International Émigré Association of Arts & Sciences (IEAAS)

International Emigre Association of Arts & Sciences was established in 1993 as an association of high level specialists from the former USSR. There are four departments. The Health Care department provides medical consulting and health education for 800–1000 people per year. Publishing house “Mir Collection” annually publishes 8–12 books, including veteran remembrances. Teacher Training Center helps Russian-speaking teachers of New York schools. Engineering Innovation department develops three clean energy industrial technologies, including self-reliable “waste-to-energy” plant for Brooklyn.

Jewish Community Center of Starrett City

JCC of Starrett City was organized in 1995. Its mission is to serve as a support network for a 2,000+ member community of senior citizens and Russian-speaking immigrants. The JCC assists immigrants throughout the naturalization process, helps people in desperate situations, visits the sick in hospitals, and congratulates its members on their birthdays. The JCC also organizes Jewish holiday celebrations and commemoration events.

Jewish Folk Art Guild

Mission Statement of the Guild is to research preserve and develop the Traditional, Rare and Contemporary Folk Visual Arts. The Guild was formed in April 2000 in Brooklyn by a group of philanthropic and community-minded Jews, who were committed to popularize and exhibit the Jewish Visual Folk and Contemporary Art. Since its inception the Guild has performed hundreds exhibitions, presentations and workshops in New York, dedicated to Jewish Folk Creativity.

Jewish Russian Learning Center

The mission of Jewish Russian Learning Center is to promote and strengthen Jewish awareness, pride and identity by providing educational, cultural and social activities and services to all Jewish individuals and families regardless of affiliation or background with special emphasis on the programs that target Russian-speaking Jews.

Metropolitan Russian-American Parents Association (MRAPA)

MRAPA was created in 1995. Its mission is to assist émigré children and parents in adjusting to American public education, and to advocate on behalf of Russian-speaking children with disabilities and to help their families acclimate to the special education system. MRAPA, working with the Maidstone Foundation, started the after-school program, “The Way to Life”, which features a strong Jewish educational component.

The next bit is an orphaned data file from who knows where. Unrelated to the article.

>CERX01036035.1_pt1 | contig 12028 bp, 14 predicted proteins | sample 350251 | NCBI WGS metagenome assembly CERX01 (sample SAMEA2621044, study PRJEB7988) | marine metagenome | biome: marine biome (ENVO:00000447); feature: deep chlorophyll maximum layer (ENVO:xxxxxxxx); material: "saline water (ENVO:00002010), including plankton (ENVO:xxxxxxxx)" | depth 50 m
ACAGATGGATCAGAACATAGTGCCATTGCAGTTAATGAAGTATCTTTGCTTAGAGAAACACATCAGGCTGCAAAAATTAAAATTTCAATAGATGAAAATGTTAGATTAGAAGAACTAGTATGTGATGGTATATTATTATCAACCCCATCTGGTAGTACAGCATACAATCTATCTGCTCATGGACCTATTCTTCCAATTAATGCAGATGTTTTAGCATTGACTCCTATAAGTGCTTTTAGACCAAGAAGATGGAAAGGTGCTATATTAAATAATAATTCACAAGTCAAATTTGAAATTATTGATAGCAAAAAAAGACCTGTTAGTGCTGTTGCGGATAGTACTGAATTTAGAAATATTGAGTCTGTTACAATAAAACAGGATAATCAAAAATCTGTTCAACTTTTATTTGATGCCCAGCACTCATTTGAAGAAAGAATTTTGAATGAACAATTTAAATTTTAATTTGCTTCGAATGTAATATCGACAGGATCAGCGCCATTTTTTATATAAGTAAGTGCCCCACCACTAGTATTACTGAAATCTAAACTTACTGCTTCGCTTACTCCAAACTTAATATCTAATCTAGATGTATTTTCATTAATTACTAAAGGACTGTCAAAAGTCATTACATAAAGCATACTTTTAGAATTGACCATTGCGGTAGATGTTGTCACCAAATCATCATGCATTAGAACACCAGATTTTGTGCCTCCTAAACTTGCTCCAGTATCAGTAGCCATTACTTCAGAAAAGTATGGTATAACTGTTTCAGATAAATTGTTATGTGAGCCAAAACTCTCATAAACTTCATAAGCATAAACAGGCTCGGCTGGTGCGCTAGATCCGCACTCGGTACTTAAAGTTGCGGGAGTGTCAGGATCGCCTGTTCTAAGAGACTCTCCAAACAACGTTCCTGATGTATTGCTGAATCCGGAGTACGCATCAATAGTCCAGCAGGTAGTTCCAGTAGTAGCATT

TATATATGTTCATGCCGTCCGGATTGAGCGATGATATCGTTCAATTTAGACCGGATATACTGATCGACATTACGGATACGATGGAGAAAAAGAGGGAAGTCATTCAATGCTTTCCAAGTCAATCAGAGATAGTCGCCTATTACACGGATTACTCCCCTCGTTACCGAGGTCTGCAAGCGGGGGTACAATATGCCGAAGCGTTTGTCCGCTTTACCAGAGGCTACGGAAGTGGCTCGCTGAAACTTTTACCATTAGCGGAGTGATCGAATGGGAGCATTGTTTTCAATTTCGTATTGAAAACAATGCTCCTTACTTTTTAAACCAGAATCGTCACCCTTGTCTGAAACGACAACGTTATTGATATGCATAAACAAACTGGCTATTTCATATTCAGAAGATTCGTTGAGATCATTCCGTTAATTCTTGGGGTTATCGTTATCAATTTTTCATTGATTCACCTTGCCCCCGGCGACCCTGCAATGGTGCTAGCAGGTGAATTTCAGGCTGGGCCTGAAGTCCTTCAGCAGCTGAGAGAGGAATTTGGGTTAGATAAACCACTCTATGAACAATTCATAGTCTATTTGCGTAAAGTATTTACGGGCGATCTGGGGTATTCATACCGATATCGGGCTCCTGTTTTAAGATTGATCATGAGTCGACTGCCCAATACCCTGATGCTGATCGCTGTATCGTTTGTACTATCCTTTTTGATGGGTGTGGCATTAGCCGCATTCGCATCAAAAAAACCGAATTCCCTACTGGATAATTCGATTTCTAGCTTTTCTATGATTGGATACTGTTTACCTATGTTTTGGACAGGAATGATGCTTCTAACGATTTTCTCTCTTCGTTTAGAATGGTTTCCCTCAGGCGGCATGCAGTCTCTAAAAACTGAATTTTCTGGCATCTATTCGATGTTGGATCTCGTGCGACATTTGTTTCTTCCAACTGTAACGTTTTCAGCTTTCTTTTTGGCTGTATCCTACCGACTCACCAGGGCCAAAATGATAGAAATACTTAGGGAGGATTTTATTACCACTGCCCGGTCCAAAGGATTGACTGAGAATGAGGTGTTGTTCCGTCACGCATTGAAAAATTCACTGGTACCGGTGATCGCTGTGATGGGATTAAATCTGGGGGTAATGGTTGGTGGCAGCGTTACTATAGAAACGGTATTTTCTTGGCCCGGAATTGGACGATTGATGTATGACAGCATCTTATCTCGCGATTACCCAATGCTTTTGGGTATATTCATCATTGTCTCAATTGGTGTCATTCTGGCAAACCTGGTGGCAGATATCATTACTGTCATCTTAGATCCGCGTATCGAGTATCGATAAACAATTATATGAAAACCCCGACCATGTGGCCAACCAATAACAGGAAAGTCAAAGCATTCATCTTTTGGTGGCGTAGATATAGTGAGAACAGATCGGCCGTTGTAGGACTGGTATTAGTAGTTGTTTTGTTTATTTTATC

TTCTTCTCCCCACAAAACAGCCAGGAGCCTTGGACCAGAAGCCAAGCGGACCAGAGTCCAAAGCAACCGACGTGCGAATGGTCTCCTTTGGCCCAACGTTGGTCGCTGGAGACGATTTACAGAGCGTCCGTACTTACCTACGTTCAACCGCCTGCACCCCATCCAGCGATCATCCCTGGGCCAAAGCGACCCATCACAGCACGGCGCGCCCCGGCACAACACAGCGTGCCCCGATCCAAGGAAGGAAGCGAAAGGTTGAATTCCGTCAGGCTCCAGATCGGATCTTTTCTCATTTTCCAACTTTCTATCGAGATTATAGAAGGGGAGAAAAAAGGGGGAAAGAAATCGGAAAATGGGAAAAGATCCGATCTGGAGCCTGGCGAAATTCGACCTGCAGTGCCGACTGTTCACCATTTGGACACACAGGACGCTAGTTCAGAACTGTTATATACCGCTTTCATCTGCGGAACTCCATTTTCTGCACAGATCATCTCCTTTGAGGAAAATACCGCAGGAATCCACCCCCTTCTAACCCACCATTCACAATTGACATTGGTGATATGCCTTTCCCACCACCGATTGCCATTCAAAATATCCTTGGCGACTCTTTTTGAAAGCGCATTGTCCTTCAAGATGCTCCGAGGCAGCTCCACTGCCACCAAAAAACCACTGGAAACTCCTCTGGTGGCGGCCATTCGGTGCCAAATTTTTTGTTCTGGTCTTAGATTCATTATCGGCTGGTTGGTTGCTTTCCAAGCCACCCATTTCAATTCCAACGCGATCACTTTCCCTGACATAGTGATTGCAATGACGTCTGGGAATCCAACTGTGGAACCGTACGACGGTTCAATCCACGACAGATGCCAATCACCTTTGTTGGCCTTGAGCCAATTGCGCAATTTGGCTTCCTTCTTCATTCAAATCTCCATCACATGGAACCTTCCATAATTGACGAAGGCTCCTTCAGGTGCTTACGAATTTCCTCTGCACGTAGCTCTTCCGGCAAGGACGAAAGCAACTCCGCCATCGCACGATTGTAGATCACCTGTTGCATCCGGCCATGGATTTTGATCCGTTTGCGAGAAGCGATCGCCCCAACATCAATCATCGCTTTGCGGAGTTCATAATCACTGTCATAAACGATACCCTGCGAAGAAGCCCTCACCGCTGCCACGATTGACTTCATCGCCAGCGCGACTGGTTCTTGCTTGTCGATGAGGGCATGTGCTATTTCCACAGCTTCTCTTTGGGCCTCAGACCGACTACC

New York Association of Jews from Former Soviet Union (NYAJFSU)

The mission of NYAJFSU is to cultivate Jewish identity and to foster integration of low-income and elderly Russian-speaking Jews into the American Jewish Society.

Or Azion

The goal of Or Azion is to develop and enhance the Jewish identity among the young generation within the Russian speaking Jewish community of Brooklyn. Further, the objective is to fulfill our community’s needs and provide quality education in Jewish tradition for the young generation. Or Azion strives to provide wholesome activities for the growing number of children in various ages.

Or Azion


RAJE was founded in 1999. Its mission is to strengthen the Jewish community, and to help young Jews explore their Jewish identity and strengthen their commitment to the Jewish people. Programs include: Shabbatons and seminars that introduce unaffiliated Jews to the depth and intricacies of Judaism, as well as classes on Torah, Kabbalah, modern Jewish thought, and Hebrew language. About 1,000 young people attend these programs annually.

Research Institute for New Americans (RINA)

RINA was created in 1998. Its mission is to provide social, demographic, identification, and integration information connected with the Russian-speaking community through study and research. Recent projects include: Status, Identity, and Integration of Russian-Jewish Immigrants in NYC, and Russian Jews in NY as Voters in the November 2000 Election.

Russian American Cultural Center (RACC)

RACC was founded in 1998 to facilitate cultural exchange by promoting Russian Jewish heritage. RACC programs include: literary events, community performances, and art exhibitions. Cultural events organized by RACC are attended by thousands of people.

Staten Island Community Center (SICC)

SICC was incorporated in 2005. Its mission is to provide community services to the Russian-speaking population of Staten Island in a friendly and culturally sensitive environment, with a strong emphasis on Jewish education. SICC organizes after-school programs and serves hot kosher meals. SICC has a Summer Camp that features a Jewish education program.

STEPS Theatre Production Company

STEPS Theatre was created in 1997. The mission of this theater is to encourage coexistence among people of different cultures. Its performances have been seen by thousands spectators from the USA, South America, and Eastern Europe.

World of Women Immigrants (WOWI)

WOWI was established in 1999. Its mission is to help Bukharian Jewish émigré women integrate into American life and the larger Jewish community, and to overcome immigration and family problems. WOWI organizes seminars and meetings related to women’s issues, and works with the Jewish Board of Family and Children’s Services (JBFCS), Cancer Free Inc., and Elmhurst Hospital.